$27 million dollar project going into downtown White River Junction
Ground breaking right next to Northern Stage
WHITE RIVER JUNCTION, VT - A year from now, the Village at White River Junction, a five-story assisted living facility expected to house about 90 residents being cared for by 50 staff members in an innovative $27 million dollar building packed so tightly into a zig-zagging piece of property that it resembles a game of Tetris, will be opening its doors and transforming what for decades has been little more than a parking area at the back edge of the downtown.
"White River Junction is in this sweet spot now where it's not just emerging, it has emerged!" Village project architect Lou Bieker from Denver told nearly a hundred people who gathered Monday afternoon right next door to Northern Stage's new theater complex for a ground breaking ceremony.
Bieker recalled the first time, eleven years ago, when he looked down on the space alongside property owner Byron Hathorn from the vantage point of the roof of the Hotel Coolidge and began thinking about how to fit an assisted living and memory care unit into the space behind the church that sits at the corner of Gates and Currier Streets.
"The big idea was to create a vertical main street," Bieker said. "I thought `Wouldn't it be cool if the energy of the downtown could flow toward this naturalized landscape?'," where a steep wooded slope rises towards the terraces above the core of White River Junction. "Eleven years later, this unconventional facility is being built. It's a space that we want to be porous and public and open to the community."
Lou Bieker of 4240 Architecture of Denver explains his unusual building design
While the residents of the upscale facility are going to have everything from their own rooftop gardens and a pub, a dog spa, art gallery spaces along with a barber shop, craft studios, resident lounges and dining rooms, what the downtown as a whole stands to gain is more customers for restaurants, the theater scene, and a big boost to the tax base from both the residents and the employees, ranging from executive staff to nurses, landscapers and cooks, who will be working for them.
Hartford Native Byron Hathorn is the owner and developer of the long-dormant property
Hartford Planning and Development Director Lori Hirshfield addressed the crowd Monday
"We're going to get quite a bit of new tax revenue because of this development," Hartford Director of Planning and Development Lori Hirshfield told the crowd Monday, pointing out that the Tax Increment Financing District bonds that voters have approved in recent years at town meeting were being used to lay in the infrastructure that is enabling the construction along Currier Street. "This really is the extension of Currier Street" into something usable, Hirshfield said. "This project is the opportunity to create this street."
Nick Estes of Estes & Gallup, the project's Lyme, NH-based contractor, spoke about the details
Contractor Nick Estes of Lyme's Estes & Gallup explained that so far "just to get us out of the ground" and to the point where it is now possible to start construction the actual building, workers have already driven 700 tons of steel into the base of the hillside, mostly in the form of sheet piles to stabilize the steep slope, and so far 4,000 cubic yards of concrete have been poured over another 200 tons of steel rebar.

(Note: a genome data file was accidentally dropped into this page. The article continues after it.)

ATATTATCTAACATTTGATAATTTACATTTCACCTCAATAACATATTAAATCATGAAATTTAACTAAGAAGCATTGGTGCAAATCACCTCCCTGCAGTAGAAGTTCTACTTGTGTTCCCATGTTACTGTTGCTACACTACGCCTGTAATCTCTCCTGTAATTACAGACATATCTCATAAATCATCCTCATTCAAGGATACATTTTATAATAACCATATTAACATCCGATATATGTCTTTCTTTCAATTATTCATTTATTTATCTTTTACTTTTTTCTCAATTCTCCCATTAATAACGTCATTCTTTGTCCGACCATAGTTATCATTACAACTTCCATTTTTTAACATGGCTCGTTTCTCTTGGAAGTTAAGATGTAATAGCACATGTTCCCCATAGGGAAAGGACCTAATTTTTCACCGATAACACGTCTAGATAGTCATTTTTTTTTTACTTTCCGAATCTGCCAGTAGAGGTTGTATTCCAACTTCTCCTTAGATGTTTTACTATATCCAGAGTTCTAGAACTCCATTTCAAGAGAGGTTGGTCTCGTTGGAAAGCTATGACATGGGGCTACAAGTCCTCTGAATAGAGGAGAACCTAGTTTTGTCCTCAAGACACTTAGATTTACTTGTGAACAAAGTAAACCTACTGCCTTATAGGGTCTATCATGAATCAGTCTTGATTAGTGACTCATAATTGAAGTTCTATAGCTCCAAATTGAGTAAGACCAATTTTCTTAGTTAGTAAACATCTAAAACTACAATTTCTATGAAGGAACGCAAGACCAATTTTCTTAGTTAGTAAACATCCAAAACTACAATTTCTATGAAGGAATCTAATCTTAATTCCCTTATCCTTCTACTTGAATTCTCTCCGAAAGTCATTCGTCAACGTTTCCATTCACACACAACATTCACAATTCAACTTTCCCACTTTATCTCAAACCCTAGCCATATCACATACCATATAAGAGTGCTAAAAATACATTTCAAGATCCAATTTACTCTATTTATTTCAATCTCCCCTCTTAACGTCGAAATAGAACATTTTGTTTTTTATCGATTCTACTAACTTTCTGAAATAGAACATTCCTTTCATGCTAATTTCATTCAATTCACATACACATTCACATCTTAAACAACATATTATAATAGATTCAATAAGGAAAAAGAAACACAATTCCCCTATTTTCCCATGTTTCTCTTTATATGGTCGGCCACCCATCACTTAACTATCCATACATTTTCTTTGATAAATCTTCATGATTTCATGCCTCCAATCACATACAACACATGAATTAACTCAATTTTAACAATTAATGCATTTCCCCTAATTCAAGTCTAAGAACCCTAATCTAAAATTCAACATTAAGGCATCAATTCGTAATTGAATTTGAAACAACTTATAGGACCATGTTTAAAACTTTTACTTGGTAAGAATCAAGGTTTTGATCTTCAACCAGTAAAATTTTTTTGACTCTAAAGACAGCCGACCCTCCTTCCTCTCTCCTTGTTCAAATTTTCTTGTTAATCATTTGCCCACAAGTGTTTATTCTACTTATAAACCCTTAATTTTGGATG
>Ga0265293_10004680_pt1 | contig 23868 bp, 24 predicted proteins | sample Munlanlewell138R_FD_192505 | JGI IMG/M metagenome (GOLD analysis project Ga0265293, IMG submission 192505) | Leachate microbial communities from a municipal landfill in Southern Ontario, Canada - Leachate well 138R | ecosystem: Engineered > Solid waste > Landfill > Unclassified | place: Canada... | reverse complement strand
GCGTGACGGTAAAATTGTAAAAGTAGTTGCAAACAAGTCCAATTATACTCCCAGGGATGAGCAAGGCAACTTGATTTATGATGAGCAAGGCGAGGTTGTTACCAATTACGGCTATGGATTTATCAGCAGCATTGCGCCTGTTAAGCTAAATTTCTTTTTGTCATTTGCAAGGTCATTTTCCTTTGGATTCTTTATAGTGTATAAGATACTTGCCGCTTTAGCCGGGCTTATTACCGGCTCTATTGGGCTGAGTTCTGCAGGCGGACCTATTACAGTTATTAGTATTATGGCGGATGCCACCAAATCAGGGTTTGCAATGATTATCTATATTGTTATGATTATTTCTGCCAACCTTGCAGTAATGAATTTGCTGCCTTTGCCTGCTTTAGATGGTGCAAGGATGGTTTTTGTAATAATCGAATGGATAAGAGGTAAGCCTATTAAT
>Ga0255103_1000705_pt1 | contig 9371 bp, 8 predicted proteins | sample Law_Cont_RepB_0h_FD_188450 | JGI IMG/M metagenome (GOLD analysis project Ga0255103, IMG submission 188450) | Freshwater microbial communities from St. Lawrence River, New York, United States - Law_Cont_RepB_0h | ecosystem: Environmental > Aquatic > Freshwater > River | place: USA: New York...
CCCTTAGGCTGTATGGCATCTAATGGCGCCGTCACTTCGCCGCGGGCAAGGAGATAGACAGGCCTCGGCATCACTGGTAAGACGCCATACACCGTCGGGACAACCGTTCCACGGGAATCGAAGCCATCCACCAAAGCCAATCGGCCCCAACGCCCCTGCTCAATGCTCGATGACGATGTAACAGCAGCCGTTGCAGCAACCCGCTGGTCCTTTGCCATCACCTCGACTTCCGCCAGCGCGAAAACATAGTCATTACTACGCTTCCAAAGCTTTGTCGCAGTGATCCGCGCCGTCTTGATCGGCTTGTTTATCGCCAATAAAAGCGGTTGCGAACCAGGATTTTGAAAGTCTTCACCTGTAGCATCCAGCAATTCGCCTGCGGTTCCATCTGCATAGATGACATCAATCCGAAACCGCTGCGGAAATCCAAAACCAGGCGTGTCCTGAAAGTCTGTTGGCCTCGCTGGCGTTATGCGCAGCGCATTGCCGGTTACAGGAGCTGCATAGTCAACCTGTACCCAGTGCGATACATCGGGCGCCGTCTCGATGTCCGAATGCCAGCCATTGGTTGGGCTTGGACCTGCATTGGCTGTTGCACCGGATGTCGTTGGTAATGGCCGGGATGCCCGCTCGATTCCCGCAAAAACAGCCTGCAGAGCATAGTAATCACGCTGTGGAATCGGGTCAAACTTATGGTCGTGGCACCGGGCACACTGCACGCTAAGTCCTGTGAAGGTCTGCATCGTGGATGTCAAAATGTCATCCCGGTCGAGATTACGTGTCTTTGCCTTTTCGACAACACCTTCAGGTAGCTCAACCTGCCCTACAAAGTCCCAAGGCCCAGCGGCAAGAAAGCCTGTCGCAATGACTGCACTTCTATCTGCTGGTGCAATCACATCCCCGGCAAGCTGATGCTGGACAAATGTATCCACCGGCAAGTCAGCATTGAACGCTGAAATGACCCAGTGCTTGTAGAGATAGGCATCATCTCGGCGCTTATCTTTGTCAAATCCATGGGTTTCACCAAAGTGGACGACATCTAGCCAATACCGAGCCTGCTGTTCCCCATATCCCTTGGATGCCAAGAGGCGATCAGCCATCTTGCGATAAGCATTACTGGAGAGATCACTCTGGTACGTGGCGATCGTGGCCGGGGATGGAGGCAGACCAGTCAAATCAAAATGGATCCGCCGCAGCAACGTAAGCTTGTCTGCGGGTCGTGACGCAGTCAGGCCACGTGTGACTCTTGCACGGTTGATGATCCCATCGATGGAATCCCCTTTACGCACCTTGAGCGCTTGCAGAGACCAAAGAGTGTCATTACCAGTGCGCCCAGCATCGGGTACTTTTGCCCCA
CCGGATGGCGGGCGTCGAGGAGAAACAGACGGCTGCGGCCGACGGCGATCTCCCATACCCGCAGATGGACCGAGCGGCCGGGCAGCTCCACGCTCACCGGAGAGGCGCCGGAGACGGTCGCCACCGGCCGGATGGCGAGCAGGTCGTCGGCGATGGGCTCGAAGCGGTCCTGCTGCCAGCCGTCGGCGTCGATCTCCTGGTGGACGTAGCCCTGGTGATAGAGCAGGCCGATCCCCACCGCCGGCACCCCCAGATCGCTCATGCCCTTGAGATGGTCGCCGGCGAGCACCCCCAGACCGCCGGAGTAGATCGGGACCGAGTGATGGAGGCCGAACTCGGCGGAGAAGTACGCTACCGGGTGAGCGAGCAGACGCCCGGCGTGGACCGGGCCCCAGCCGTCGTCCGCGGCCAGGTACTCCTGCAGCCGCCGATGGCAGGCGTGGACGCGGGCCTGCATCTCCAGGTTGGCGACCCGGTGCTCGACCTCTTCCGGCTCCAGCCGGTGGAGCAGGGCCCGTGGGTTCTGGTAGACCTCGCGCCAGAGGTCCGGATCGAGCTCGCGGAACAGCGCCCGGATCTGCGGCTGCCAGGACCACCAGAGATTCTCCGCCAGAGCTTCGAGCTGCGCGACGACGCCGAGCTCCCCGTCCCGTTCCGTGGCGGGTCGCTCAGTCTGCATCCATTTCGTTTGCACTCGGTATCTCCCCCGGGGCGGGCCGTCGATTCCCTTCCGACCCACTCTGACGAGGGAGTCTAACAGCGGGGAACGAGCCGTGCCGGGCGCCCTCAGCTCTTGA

Estes said that 70 percent of the sub-contractors on the project are local and thus much of the construction money is being injected back into the economy of the Upper Valley.
Windsor County Senator Dick McCormack talked about the revitalization of downtown White River
Mark Clough of Community National Bank put together a total of five banks to participate in the financing
Visionary developer Matt Bucy, responsible for much of the downtown's revitalization in recent years, was on hand
Northern Stage Managing Director Eric Bunge and Stuart Johnson attended
David and Peggy Briggs, owners of the Hotel Coolidge, and long-time friends of Hathorn checked out the site
Hathorn's development company, Gates & Dickerson, the firm which redeveloped the Amtrak train station at the heart of White River Junction several years ago, chose Life Care Services of Des Moines, Iowa, the third largest operator of housing for seniors in the country, to manage the Village facility. Several representatives of LCS, a company which has been around for 40 years and which currently has about 135 facilities across the country with 35,000 residents, were on hand Monday.
Gates & Dickson President Brooke Ciardelli said that seniors will be a part of the downtown rather than isolated from it.
"Byron (Hathorn) had this piece of land for years and we think this is a pretty unique town and region...and LCS is hands down the best," said Gates & Dickerson President Brooke Ciardelli of Norwich, who back in the 1990s founded the Village's next door neighbor, Northern Stage, an entity on which Hathorn, a native of Hartford, served for many years on the board.
"I grew up here. I live here. This is so powerful for me," Hathorn said Monday, growing emotional as he thanked his wife and his mother for their support. "We are so proud of this," Hathorn concluded, "And a year from now we cannot wait for the opening day on the fifth floor!"
An overjoyed Hathorn spoke about how the project came to fruition over the course of more than a decade
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